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TWO RIVERS — Waves of people find their way to the Lake Michigan shoreline every year during the beach season when, for about three weeks, the aquamarine waters appear as inviting as the Mediterranean.

While Lake Michigan’s cool temperatures have rebuffed many would-be swimmers, this year carload upon carload of visitors were turned away by bright red stop signs indicating dangerous levels of E. coli bacteria.   more...

 



Environment  

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CARGO SHIPS OPPOSE PROPOSED BALLAST RULES

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A proposed bill requiring ocean-going foreign vessels to dump their ballast water before they enter the Great Lakes is receiving strong criticism from shipping groups.

Helen Brohl of the Great Lakes Shipping Association agrees that the introduction of invasive species into the lakes from ballast water is a problem. Zebra mussels alone have caused about a billion dollars in damage since they got into the Great Lakes from foreign vessels in the 1980s. But Brohl says a bill proposed by a Michigan Congresswoman is too radical. She says requiring ships to dump virtually all their ballast water before entering the Great Lakes would put an end to international shipping in the area.   more...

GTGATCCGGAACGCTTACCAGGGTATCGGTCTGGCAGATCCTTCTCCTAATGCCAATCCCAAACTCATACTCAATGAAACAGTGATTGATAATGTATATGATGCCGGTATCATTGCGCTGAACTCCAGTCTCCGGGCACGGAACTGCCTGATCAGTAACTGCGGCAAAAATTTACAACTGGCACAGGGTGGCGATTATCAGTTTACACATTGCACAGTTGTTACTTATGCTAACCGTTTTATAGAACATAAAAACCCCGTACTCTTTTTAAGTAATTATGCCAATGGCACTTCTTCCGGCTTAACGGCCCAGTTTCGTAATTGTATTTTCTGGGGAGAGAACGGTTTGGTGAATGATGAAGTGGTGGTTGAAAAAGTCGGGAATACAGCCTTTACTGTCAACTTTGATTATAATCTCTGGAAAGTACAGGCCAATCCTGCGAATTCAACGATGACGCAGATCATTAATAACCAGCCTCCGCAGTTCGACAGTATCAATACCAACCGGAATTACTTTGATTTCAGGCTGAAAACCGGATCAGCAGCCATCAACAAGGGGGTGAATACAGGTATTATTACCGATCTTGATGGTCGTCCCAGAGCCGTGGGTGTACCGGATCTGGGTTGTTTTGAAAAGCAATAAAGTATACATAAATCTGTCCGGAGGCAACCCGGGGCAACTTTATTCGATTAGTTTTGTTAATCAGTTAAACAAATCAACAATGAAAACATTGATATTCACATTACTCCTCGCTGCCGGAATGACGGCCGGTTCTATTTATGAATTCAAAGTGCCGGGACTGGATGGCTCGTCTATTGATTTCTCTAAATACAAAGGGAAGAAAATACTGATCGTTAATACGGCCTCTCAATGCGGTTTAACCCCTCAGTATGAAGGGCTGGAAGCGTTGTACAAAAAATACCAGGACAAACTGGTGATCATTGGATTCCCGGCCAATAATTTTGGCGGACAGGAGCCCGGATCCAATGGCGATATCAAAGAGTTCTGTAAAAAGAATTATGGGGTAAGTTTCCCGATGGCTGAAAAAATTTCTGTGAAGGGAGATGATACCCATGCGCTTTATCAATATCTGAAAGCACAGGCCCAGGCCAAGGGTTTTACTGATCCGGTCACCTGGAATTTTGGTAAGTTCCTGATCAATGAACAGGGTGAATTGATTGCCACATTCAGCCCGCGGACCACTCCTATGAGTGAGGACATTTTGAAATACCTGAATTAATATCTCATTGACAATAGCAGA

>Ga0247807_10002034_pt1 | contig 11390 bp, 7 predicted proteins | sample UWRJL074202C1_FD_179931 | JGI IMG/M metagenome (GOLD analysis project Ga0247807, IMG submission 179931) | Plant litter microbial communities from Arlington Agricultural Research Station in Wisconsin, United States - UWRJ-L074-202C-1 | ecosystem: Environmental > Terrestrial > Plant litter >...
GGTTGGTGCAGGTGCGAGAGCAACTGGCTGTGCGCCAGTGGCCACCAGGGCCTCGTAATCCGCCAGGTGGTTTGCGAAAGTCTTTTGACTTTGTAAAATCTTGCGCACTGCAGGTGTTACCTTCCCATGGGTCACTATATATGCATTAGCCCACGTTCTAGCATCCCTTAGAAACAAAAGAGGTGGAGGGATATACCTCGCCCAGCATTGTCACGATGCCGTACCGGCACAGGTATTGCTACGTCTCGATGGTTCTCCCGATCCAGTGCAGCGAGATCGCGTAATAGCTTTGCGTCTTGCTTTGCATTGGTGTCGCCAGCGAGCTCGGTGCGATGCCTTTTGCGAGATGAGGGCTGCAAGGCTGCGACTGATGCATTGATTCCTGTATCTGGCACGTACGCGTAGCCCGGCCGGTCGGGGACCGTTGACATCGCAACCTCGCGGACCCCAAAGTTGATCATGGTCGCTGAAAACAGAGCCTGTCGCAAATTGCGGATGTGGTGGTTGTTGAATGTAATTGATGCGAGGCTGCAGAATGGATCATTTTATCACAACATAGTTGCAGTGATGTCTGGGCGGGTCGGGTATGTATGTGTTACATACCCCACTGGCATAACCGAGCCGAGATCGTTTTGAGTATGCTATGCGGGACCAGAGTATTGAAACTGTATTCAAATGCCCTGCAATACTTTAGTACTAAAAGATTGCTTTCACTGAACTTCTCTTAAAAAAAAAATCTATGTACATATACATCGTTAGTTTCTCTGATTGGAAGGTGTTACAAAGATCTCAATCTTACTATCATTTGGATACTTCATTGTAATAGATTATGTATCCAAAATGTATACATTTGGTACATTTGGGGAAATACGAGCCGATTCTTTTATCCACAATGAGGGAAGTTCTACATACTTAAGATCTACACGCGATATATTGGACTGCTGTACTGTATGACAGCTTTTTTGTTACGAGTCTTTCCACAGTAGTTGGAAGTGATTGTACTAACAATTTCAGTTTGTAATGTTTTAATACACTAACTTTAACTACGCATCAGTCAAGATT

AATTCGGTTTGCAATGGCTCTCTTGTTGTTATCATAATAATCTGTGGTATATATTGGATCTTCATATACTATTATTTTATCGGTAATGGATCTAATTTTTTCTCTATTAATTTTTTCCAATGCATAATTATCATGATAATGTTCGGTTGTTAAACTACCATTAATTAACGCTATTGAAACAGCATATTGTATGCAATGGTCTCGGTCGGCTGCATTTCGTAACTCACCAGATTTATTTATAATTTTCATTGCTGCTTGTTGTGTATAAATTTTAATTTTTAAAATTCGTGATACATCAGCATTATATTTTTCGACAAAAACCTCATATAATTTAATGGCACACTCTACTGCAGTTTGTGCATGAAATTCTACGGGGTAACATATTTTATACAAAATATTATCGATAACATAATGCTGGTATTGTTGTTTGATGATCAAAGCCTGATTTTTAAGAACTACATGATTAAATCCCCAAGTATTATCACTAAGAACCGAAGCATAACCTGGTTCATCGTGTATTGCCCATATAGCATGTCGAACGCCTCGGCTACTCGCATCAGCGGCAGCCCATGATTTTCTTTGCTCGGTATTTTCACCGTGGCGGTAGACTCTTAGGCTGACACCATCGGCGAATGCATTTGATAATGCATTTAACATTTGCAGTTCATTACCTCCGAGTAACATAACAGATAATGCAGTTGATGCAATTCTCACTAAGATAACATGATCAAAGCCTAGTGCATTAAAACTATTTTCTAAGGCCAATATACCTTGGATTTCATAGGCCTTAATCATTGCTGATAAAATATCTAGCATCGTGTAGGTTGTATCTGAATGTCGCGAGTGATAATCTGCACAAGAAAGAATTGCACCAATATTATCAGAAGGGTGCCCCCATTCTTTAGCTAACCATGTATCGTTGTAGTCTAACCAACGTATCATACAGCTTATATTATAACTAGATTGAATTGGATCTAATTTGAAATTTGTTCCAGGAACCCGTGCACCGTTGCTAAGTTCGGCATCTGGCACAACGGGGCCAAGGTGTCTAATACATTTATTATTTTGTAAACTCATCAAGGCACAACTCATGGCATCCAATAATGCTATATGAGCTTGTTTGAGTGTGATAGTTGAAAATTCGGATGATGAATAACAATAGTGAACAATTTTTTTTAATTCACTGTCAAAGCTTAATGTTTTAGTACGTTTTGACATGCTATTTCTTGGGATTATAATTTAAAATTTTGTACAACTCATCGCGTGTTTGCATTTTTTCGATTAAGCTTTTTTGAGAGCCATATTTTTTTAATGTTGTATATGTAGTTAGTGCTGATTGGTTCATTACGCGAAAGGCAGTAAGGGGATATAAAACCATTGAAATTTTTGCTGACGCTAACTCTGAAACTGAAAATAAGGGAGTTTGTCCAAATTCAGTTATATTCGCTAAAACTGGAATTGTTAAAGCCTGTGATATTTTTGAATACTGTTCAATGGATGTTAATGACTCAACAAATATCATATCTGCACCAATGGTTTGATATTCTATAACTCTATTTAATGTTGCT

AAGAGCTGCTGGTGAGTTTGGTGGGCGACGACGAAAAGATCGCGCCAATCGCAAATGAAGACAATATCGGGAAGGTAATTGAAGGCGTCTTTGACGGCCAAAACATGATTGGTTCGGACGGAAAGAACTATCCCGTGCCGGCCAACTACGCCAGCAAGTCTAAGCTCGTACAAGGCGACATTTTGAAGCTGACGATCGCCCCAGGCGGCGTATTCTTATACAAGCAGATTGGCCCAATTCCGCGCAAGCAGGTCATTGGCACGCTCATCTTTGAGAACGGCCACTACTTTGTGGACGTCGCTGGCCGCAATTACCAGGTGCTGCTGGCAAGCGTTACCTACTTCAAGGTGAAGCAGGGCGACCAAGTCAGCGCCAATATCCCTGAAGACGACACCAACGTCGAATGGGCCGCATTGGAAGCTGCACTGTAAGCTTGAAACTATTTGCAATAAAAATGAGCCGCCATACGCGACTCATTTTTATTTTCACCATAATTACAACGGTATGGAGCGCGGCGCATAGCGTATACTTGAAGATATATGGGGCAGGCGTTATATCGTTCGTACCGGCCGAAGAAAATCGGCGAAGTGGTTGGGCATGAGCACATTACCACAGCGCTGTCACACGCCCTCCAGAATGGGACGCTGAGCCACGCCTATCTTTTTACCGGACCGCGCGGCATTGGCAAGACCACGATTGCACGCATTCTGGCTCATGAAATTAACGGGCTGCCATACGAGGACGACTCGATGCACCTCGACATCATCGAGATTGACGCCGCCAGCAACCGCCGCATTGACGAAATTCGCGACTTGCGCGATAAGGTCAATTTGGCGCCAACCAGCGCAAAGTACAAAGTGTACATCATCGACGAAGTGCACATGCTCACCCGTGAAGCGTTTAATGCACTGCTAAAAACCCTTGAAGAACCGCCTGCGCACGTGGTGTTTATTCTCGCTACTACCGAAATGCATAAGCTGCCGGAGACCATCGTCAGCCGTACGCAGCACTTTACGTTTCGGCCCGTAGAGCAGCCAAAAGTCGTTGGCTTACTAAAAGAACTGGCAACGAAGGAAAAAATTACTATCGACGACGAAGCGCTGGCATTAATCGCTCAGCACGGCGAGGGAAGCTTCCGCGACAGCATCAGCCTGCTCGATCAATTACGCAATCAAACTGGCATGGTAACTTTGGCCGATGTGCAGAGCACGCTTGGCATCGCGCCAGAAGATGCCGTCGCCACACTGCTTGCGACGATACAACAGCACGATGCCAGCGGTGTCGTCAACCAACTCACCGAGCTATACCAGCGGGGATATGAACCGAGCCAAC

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DRAWING THE LINE ON BEACHFRONT PROPERTIES

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Some homeowners on Great Lakes coasts are concerned about how state governments decide where the lake ends and private property begins. In one state, land owners are pushing legislation to protect their private property rights. But the bill worries recreation and environmental activists.  more...

 



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Defiant and Heartbreaker Each win one on Day Two

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Toronto, Canada - The second day of the Canada's Cup was a must win for team
Heartbreaker.  Defiant was holding a 2-0 lead at the beginning of day.  This
meant Heartbreaker needed to get a win to keep the Canada's Cup within
reach.

Race one was postponed initially due to a shifting seven knot breeze.  Once
the race got underway the teams started even but on opposite tacks. Defiant
would show superior boat speed and rounded the first mark 1min 12sec ahead
of Heartbreaker.  Heartbreaker gained downwind but couldn't seem to match